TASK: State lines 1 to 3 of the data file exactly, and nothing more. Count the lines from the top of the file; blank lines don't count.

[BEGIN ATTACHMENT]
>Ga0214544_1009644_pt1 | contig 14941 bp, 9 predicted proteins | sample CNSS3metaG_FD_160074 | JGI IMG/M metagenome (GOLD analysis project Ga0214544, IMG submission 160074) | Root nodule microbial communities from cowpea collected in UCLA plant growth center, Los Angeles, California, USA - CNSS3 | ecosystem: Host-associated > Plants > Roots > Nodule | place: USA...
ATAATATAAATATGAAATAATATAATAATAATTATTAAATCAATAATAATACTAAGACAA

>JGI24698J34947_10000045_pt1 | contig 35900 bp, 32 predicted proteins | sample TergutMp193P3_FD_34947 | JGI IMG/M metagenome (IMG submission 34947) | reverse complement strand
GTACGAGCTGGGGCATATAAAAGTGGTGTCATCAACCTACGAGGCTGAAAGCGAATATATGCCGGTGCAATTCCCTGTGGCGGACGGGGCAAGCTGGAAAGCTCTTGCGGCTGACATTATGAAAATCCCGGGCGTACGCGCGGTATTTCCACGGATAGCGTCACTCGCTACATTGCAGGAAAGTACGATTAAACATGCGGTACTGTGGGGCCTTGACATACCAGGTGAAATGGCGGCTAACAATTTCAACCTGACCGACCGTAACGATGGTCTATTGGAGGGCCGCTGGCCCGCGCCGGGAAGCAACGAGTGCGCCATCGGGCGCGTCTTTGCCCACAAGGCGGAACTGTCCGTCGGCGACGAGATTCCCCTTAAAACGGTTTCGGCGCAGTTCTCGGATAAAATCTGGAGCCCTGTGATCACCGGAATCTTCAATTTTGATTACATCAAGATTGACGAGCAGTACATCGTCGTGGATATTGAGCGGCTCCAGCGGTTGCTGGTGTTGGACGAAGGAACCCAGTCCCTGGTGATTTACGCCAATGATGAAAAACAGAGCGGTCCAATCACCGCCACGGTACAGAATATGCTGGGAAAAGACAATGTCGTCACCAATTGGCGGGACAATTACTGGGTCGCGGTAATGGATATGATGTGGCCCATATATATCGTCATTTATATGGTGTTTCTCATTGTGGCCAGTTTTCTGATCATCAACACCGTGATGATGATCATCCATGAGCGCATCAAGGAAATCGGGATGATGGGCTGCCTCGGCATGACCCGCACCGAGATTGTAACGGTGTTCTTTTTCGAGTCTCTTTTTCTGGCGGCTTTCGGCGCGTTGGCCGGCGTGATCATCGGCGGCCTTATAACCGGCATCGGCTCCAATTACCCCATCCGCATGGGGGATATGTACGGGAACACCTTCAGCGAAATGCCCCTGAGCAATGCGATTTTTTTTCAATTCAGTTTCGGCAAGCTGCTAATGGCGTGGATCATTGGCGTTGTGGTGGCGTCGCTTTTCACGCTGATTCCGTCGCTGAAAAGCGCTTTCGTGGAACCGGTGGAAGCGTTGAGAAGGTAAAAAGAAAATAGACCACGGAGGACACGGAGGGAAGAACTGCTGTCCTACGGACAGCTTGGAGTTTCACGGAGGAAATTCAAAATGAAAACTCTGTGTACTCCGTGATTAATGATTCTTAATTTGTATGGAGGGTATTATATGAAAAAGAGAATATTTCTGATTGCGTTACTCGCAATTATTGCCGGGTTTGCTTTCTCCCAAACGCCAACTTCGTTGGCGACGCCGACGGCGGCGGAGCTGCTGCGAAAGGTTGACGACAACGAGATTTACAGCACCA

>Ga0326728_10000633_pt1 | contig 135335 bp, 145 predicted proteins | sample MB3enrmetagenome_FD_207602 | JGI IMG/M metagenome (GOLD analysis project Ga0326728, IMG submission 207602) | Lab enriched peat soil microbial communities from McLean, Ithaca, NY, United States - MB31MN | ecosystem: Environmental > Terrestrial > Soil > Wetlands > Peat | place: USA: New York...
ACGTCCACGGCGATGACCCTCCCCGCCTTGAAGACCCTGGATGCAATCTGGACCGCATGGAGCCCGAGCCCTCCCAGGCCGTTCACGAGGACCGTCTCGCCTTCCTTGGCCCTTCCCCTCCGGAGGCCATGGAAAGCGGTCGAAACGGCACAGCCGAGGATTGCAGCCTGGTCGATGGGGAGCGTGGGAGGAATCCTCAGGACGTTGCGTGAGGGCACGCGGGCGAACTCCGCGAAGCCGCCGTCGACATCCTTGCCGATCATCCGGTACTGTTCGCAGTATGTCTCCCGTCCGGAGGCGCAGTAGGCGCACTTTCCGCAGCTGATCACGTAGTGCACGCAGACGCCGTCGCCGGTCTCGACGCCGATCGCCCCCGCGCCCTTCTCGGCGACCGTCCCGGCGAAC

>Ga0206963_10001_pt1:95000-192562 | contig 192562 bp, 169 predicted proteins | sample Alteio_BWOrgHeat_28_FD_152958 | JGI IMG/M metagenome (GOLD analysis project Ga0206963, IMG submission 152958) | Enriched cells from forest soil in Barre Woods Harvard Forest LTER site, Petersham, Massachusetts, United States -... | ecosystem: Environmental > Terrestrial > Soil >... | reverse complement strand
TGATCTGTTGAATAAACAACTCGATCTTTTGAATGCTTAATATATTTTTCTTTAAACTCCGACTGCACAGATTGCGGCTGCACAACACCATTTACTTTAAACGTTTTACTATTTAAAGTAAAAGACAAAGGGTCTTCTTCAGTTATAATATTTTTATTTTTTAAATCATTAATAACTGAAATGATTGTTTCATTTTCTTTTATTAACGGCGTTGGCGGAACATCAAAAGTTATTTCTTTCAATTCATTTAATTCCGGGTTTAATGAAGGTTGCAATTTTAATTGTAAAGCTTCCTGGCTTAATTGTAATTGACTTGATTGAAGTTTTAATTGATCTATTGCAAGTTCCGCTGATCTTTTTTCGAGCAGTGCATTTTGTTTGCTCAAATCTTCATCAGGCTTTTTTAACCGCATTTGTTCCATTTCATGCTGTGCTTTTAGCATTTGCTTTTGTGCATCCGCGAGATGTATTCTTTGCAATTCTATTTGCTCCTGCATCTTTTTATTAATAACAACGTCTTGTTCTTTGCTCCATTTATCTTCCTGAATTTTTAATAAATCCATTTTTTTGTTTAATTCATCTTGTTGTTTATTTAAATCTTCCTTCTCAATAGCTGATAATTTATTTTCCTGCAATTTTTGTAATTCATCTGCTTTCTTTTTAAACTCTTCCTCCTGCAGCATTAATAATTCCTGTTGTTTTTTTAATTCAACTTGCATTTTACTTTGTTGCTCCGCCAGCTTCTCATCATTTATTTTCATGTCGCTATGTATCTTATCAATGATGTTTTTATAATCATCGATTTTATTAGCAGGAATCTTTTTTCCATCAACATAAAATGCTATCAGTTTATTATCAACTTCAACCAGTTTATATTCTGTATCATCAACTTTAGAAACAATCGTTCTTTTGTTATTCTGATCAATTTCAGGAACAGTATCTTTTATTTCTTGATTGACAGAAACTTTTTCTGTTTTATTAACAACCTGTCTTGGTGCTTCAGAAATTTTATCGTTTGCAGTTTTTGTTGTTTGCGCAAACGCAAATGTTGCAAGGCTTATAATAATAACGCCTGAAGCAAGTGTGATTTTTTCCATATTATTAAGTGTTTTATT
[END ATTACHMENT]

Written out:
>Ga0214544_1009644_pt1 | contig 14941 bp, 9 predicted proteins | sample CNSS3metaG_FD_160074 | JGI IMG/M metagenome (GOLD analysis project Ga0214544, IMG submission 160074) | Root nodule microbial communities from cowpea collected in UCLA plant growth center, Los Angeles, California, USA - CNSS3 | ecosystem: Host-associated > Plants > Roots > Nodule | place: USA...
ATAATATAAATATGAAATAATATAATAATAATTATTAAATCAATAATAATACTAAGACAA

>JGI24698J34947_10000045_pt1 | contig 35900 bp, 32 predicted proteins | sample TergutMp193P3_FD_34947 | JGI IMG/M metagenome (IMG submission 34947) | reverse complement strand